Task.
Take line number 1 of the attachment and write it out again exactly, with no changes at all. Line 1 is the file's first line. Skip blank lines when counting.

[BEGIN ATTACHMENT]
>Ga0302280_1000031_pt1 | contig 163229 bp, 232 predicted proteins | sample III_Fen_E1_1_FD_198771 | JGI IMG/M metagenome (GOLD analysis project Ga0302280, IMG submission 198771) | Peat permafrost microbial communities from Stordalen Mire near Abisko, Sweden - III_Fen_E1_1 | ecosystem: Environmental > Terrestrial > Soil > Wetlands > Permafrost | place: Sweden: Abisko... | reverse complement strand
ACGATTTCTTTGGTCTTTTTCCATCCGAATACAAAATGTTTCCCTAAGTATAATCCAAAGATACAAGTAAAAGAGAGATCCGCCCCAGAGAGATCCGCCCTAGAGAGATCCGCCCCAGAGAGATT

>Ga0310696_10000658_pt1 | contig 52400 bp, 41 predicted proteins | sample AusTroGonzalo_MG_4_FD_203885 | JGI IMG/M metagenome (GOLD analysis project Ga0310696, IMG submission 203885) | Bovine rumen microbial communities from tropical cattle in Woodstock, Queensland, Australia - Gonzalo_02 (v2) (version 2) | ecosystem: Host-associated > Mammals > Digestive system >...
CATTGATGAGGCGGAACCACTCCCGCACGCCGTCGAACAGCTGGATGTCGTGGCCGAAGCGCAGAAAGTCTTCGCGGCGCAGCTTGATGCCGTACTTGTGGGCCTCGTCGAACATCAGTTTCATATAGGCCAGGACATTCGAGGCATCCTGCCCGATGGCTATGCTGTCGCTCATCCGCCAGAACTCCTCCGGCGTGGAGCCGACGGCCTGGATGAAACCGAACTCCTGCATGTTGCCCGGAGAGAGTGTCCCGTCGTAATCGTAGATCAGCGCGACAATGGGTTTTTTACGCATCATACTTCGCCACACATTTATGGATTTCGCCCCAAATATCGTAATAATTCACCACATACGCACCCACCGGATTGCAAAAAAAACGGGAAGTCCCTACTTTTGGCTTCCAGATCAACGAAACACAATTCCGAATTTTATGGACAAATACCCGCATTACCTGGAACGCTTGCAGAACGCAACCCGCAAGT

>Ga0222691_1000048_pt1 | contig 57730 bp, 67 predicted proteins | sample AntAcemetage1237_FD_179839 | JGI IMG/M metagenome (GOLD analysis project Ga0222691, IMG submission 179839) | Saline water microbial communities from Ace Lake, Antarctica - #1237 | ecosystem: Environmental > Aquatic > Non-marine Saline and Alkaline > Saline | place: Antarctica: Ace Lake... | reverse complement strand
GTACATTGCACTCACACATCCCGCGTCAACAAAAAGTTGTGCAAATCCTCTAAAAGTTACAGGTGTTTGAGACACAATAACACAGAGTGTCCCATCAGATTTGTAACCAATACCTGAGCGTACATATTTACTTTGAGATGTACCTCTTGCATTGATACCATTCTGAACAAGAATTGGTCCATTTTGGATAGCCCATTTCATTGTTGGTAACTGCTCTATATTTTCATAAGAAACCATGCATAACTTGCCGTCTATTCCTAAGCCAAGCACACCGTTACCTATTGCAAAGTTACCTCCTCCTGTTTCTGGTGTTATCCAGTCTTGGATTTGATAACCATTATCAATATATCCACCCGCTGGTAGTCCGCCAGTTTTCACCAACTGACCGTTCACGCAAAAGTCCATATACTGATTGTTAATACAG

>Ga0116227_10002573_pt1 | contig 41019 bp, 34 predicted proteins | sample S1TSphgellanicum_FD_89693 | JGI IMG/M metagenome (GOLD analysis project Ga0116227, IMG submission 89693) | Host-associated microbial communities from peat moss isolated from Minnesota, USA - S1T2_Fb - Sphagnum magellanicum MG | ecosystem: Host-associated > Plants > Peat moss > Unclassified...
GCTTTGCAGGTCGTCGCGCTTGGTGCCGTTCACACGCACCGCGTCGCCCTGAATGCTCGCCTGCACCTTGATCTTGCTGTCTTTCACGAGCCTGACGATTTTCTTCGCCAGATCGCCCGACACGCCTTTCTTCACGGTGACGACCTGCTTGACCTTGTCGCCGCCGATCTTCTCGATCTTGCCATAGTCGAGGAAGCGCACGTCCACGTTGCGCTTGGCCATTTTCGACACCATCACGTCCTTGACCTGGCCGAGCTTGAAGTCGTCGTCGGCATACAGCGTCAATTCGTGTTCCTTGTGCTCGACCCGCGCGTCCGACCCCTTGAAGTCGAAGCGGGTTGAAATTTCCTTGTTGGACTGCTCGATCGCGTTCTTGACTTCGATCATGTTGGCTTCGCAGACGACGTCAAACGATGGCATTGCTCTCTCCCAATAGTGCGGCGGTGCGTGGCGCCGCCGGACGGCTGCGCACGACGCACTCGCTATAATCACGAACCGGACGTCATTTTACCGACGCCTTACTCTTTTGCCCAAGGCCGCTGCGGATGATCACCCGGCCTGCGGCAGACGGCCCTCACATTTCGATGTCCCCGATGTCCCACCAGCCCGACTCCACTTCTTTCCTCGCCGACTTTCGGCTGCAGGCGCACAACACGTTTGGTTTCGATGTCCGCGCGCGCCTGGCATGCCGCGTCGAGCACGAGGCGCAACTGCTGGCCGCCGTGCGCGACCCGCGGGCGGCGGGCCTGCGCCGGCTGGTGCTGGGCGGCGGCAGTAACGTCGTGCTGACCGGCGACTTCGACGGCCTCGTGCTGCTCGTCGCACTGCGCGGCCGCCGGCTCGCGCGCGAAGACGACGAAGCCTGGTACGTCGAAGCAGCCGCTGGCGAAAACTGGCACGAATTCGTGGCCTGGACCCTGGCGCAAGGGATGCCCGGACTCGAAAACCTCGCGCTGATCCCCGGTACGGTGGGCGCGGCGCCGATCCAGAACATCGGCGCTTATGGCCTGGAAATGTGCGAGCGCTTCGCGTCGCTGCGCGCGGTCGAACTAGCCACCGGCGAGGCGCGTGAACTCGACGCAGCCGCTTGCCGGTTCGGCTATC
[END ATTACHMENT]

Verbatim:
>Ga0302280_1000031_pt1 | contig 163229 bp, 232 predicted proteins | sample III_Fen_E1_1_FD_198771 | JGI IMG/M metagenome (GOLD analysis project Ga0302280, IMG submission 198771) | Peat permafrost microbial communities from Stordalen Mire near Abisko, Sweden - III_Fen_E1_1 | ecosystem: Environmental > Terrestrial > Soil > Wetlands > Permafrost | place: Sweden: Abisko... | reverse complement strand